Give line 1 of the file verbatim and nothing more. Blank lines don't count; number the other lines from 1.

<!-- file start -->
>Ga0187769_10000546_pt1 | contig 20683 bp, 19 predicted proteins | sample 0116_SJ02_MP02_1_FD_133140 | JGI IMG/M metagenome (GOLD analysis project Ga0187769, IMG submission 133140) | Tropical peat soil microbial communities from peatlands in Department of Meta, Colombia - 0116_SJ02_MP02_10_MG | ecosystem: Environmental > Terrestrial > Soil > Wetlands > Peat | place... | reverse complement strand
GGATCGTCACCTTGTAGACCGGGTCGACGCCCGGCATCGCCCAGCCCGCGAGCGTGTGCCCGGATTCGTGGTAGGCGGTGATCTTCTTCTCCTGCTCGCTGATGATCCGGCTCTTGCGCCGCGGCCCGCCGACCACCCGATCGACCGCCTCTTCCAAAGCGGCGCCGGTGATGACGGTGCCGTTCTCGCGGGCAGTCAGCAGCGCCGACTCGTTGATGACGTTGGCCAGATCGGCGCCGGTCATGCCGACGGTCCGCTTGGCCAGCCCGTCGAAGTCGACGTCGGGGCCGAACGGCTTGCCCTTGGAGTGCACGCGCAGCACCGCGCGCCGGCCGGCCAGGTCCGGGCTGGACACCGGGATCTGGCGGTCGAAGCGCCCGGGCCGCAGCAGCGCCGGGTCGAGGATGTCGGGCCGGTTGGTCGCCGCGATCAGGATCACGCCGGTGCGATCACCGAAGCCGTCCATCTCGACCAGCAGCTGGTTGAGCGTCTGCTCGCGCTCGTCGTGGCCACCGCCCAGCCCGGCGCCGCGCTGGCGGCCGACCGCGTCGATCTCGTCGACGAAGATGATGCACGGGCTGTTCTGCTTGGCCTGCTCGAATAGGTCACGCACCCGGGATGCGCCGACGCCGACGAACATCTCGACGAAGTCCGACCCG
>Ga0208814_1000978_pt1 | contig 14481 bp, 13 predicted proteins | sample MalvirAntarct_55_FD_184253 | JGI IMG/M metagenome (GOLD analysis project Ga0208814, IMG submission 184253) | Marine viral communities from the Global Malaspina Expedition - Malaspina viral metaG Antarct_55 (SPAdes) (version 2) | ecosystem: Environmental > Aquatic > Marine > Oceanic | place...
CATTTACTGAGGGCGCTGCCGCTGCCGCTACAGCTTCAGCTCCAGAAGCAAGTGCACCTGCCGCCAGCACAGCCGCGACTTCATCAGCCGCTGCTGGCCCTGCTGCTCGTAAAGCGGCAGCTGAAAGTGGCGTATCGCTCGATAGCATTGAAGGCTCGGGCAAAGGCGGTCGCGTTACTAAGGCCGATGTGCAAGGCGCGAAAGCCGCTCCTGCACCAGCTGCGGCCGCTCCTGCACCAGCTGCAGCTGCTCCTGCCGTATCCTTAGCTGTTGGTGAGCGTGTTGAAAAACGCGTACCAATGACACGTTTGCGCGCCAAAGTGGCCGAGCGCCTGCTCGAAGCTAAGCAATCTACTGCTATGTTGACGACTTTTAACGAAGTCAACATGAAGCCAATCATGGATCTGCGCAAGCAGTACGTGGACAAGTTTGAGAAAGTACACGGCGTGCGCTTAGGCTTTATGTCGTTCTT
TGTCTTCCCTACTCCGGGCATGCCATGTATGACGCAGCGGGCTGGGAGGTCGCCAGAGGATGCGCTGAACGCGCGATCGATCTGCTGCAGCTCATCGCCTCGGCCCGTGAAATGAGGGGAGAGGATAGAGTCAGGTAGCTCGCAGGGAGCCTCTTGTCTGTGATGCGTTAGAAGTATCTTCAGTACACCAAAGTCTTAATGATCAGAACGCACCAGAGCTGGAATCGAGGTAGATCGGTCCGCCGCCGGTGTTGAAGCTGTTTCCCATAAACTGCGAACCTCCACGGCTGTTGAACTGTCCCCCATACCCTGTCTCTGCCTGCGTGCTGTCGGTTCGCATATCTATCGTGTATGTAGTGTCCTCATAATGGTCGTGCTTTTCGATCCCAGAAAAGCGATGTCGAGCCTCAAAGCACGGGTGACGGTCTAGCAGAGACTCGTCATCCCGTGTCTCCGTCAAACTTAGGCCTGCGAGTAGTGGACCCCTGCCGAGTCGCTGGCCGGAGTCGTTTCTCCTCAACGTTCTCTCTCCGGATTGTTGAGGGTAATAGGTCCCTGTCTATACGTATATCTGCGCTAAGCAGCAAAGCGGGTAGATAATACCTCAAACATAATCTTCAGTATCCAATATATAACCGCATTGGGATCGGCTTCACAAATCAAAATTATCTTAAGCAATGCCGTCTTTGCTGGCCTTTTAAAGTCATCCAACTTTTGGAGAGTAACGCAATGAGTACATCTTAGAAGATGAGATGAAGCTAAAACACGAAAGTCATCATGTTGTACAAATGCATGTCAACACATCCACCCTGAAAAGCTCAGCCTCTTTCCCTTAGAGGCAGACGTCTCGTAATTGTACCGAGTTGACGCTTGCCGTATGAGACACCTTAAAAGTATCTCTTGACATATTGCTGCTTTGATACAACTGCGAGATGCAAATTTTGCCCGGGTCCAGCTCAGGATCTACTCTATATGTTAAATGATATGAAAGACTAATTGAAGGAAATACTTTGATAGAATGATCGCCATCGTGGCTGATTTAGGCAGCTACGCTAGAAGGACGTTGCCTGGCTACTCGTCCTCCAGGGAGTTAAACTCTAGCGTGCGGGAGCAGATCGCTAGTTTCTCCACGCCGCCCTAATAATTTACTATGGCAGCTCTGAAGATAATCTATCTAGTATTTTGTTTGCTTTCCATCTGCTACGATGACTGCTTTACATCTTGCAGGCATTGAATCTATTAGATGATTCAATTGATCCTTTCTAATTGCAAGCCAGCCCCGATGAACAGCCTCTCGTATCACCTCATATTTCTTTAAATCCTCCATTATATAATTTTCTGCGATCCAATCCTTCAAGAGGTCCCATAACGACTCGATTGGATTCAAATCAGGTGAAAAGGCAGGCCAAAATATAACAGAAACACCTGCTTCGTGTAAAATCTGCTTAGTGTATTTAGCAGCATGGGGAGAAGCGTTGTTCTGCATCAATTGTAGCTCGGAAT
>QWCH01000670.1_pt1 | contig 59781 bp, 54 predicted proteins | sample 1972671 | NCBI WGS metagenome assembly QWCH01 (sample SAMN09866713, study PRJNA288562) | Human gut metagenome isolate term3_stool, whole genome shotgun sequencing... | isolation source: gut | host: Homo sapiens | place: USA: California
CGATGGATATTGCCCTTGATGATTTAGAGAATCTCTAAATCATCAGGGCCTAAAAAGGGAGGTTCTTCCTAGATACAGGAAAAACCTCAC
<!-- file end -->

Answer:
>Ga0187769_10000546_pt1 | contig 20683 bp, 19 predicted proteins | sample 0116_SJ02_MP02_1_FD_133140 | JGI IMG/M metagenome (GOLD analysis project Ga0187769, IMG submission 133140) | Tropical peat soil microbial communities from peatlands in Department of Meta, Colombia - 0116_SJ02_MP02_10_MG | ecosystem: Environmental > Terrestrial > Soil > Wetlands > Peat | place... | reverse complement strand